(My own personal opinion is that there is a role for multiple levels of service. But, to dismiss the advantages of barrier-free street-level boarding of buses and trains as a “railfan rationalization” is just that: Dismissiveness.)

  22. al m
    May 28, 2009 at 12:27 am Link

    al m Says: How did human evolution ever lead us to this?
    JK: Look inn the mirror.

    Well Jim, I looked in the mirror and did not get an answer.

    I do not see life on earth as a profit and loss statement.

    As far as government is concerned, it should provide several things, military defense,
    schools,fire, police, roads, health care, and transit.

    All of those things must be provided equally to all areas of the country without regard to profit.

    Its a distinctly American concept to turn everything in life into a commodity that you can make money on.

    And in the end it might well be the undoing of the entire species itself if we cannot get past this “what’s in it for me” mentality.

  23. jimkarlock
    May 28, 2009 at 1:36 am Link

    al m: As far as government is concerned, it should provide several things, military defense,
    schools,fire, police, roads, health care, and transit.
    JK: I missed the part of the constitution where it says schools, fire, health care, and transit are government responsibilities. And why did you leave out food, water and housing? They are more important than health care in terms of immediate being.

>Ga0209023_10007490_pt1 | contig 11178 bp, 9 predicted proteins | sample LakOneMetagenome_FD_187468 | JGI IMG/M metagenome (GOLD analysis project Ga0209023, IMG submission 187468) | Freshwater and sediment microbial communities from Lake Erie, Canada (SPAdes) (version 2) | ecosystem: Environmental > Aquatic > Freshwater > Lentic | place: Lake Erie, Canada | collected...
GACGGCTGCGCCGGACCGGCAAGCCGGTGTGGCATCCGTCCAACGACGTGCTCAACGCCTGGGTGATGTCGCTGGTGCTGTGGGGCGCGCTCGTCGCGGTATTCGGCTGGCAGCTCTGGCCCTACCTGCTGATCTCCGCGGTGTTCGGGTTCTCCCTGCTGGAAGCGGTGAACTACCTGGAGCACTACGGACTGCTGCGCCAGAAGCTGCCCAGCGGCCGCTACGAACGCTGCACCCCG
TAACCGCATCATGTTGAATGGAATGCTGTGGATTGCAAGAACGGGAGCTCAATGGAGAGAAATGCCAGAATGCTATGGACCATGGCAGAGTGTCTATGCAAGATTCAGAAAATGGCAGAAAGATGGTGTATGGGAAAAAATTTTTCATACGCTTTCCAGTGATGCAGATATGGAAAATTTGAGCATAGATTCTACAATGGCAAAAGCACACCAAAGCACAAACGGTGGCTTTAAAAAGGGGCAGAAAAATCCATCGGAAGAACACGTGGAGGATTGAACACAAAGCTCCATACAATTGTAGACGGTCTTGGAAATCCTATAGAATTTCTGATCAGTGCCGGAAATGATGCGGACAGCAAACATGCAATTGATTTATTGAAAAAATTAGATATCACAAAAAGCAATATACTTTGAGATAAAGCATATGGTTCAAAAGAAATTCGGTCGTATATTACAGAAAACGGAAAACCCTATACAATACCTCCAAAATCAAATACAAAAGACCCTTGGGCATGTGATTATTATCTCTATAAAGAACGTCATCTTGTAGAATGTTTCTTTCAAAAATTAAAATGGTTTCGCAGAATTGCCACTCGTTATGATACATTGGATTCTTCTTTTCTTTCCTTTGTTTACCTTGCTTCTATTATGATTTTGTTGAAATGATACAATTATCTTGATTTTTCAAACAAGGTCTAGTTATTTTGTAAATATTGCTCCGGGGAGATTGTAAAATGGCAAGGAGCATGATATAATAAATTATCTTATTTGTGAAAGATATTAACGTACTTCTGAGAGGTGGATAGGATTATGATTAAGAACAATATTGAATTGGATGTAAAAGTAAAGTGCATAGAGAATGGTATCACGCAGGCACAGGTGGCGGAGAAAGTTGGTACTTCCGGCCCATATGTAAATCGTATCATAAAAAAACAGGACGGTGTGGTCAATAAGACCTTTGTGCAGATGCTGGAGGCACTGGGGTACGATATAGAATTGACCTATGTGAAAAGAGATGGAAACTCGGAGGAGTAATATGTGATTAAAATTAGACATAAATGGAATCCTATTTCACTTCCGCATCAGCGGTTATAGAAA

al m: All of those things must be provided equally to all areas of the country without regard to profit.
    JK: Without profit! Already tried and failed: Russia, China, Cuba. Got lots of people killed. Too bad you cannot understand that profit is the motive that pushes people to make improvements – they get to keep part of their improvement as profit.

    al m: And in the end it might well be the undoing of the entire species itself if we cannot get past this “what’s in it for me” mentality.
    JK: The “what’s in it for me” is what drives advances in civilization. One seldom busts his butt for the neighbor. You bust your butt advance your own family. If you are busting your butt to make a better product, then your customers benefit from the better product and you benefit form the profit. Take away the profit and you get the stagnation of failed socialism. Of course they were all equally miserable (except the leaders who always seem to be more equal.)